It’s absolutely true that a battle sequence can be powerful if it’s filmed in a way that gives you a sense of how disorienting it must be for the participants. But, crucially, a great cinematic battle helps the viewer emotionally understand that chaos even as it gives those of us watching at home a clarity the characters lack. I get, for example, that Jon (Kit Harington) and Daenerys (Emilia Clarke) were lost in the clouds during the Night King (Vladimir Furdik) and Viserion’s attack. But given the digital smudges and the lighting, I genuinely don’t know which dragons were snapping and tearing at each other during what were (I think) supposed to be genuinely visceral moments.
These visual missteps alone might have merely diminished a great episode, had this been one. But if “A Knight of the Seven Kingdoms” prepared us for the possibility that a significant number of important characters would meet their doom during this critical battle, the show seemed to lose its nerve and turn to the sorts of traditional fantasy tropes it had once upended.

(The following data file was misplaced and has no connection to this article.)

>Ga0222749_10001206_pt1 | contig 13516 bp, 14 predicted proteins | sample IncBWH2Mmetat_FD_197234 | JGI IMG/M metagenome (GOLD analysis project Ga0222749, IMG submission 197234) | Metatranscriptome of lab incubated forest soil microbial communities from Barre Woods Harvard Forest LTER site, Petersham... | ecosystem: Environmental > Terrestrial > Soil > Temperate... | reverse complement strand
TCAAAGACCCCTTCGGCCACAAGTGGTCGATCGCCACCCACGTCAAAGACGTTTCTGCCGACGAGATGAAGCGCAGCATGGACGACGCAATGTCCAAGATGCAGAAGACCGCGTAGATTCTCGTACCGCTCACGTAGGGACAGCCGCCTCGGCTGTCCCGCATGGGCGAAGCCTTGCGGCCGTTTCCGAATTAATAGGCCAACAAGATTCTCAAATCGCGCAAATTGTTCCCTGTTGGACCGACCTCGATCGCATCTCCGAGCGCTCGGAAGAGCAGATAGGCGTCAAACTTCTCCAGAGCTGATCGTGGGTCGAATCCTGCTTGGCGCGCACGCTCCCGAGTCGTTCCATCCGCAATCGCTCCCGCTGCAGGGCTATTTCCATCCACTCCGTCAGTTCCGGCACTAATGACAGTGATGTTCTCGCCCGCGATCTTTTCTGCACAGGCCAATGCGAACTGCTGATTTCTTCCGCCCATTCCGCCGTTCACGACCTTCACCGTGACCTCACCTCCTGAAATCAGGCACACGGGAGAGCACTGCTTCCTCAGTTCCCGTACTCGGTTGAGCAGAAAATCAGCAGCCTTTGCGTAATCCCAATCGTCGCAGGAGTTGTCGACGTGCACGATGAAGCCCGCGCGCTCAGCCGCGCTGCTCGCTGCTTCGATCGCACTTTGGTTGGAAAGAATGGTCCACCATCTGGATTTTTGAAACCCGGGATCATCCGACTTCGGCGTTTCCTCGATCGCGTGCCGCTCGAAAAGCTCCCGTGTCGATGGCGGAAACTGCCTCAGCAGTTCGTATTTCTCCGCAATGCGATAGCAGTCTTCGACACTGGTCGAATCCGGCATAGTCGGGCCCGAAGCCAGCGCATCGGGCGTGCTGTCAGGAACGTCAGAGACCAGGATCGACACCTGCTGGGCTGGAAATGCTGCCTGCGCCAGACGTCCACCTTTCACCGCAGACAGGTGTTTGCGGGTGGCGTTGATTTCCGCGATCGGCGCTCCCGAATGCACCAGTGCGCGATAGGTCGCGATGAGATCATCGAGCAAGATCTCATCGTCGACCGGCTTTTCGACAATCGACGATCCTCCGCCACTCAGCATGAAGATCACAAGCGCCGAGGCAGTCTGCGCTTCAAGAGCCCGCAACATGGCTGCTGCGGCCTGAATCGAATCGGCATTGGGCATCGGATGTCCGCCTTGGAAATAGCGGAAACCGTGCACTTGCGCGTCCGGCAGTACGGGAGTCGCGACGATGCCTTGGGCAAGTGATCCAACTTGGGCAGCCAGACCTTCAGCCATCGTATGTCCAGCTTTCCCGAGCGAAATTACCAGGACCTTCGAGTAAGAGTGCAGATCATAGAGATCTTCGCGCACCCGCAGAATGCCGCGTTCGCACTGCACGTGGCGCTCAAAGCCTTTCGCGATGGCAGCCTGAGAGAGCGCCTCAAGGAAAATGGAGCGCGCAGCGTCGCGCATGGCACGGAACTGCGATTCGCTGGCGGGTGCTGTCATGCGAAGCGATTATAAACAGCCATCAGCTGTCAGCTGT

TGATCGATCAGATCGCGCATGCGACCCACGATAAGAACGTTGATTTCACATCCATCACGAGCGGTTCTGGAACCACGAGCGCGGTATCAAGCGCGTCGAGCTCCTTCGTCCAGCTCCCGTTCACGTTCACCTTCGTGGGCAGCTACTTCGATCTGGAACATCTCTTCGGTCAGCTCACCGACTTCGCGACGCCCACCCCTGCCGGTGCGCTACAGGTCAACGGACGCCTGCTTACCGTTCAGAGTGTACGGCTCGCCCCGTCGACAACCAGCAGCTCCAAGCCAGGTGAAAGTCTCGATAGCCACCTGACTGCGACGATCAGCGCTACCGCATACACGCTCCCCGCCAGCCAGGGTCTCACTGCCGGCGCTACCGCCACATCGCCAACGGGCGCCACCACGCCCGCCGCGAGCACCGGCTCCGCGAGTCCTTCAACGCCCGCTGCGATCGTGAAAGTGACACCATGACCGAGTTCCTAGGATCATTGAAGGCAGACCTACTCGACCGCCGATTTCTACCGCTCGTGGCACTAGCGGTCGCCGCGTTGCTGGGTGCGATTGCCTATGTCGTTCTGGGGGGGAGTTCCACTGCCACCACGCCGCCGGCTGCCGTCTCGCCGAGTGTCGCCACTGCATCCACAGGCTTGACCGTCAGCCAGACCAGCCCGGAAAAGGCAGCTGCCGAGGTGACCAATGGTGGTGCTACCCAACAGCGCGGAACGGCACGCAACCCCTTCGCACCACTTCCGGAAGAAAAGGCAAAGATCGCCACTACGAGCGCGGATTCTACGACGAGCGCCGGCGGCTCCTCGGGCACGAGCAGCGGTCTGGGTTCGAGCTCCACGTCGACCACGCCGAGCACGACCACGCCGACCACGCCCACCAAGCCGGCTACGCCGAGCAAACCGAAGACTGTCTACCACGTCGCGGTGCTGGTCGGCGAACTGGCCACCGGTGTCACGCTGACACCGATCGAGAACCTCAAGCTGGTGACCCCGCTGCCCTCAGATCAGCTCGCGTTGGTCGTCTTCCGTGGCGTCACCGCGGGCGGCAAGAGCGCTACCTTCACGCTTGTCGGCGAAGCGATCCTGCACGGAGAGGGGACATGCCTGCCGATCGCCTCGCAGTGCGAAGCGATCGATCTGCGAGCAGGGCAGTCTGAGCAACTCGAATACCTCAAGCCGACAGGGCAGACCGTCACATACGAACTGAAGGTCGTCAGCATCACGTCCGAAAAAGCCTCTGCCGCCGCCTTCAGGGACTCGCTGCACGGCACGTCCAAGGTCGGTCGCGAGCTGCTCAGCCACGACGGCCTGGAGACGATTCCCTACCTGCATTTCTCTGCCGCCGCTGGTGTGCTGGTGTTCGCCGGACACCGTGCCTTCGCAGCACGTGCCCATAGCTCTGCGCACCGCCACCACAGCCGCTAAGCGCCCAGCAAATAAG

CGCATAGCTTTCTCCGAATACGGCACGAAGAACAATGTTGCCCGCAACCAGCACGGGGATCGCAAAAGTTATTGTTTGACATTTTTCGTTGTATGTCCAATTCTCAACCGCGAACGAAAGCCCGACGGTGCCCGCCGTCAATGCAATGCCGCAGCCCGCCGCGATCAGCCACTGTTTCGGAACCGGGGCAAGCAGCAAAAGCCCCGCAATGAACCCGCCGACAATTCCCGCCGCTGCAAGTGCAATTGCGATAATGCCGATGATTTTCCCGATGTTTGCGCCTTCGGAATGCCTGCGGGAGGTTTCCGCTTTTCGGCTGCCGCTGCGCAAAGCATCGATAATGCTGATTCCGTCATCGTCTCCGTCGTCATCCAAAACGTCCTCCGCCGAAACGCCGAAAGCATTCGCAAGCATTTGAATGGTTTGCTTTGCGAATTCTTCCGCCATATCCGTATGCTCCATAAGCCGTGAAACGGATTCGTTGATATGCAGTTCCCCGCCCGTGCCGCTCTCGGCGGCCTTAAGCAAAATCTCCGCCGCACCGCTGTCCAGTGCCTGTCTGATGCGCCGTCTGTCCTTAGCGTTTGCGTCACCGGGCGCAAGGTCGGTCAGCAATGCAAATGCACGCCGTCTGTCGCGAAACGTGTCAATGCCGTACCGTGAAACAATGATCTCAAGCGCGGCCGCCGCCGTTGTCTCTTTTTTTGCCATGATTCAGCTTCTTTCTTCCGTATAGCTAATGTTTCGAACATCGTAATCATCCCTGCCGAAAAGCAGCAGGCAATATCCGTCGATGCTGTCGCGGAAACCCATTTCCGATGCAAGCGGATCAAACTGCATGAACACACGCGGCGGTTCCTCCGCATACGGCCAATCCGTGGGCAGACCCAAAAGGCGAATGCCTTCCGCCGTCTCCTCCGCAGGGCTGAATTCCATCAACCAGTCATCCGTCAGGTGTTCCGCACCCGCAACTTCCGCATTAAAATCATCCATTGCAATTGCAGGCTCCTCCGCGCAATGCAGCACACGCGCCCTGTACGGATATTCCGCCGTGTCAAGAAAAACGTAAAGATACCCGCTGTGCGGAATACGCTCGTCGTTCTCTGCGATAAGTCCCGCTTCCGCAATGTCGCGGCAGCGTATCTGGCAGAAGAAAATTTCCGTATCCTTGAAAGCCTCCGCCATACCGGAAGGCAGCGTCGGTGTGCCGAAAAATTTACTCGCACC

“Game of Thrones” distinguished itself from other major fantasy hits in its willingness to kill off what were ostensibly its main characters, but in a battle of this consequence, seemed almost timid about slimming down its formidable cast. Theon Greyjoy (Alfie Allen) turned into the show’s Boromir, dying to protect Bran Stark (Isaac Hempstead Wright), just as that character did to allow the hobbits to continue on to their journey to destroy the One Ring in “Lord of the Rings.” Jorah Mormont (Iain Glen), having fulfilled his narrative purpose, made good use of Heartsbane, and, ultimately, come to be the adviser of Daenerys’s with the least unfinished business, was similarly disposed of. And Dolorous Edd (Ben Crompton) finally got to be the redshirt his name always implied he would someday be. For a show that made headlines — pardon the pun — by killing off Ned Stark (Sean Bean) back in its first season, this is all fairly traditional stuff.
Perhaps it’s bloodthirsty of me to wish “Game of Thrones” still had the nerve it once possessed to communicate just how dangerous this world is by killing off its main characters. But that wasn’t the only way in which “The Long Night” felt decidedly conventional.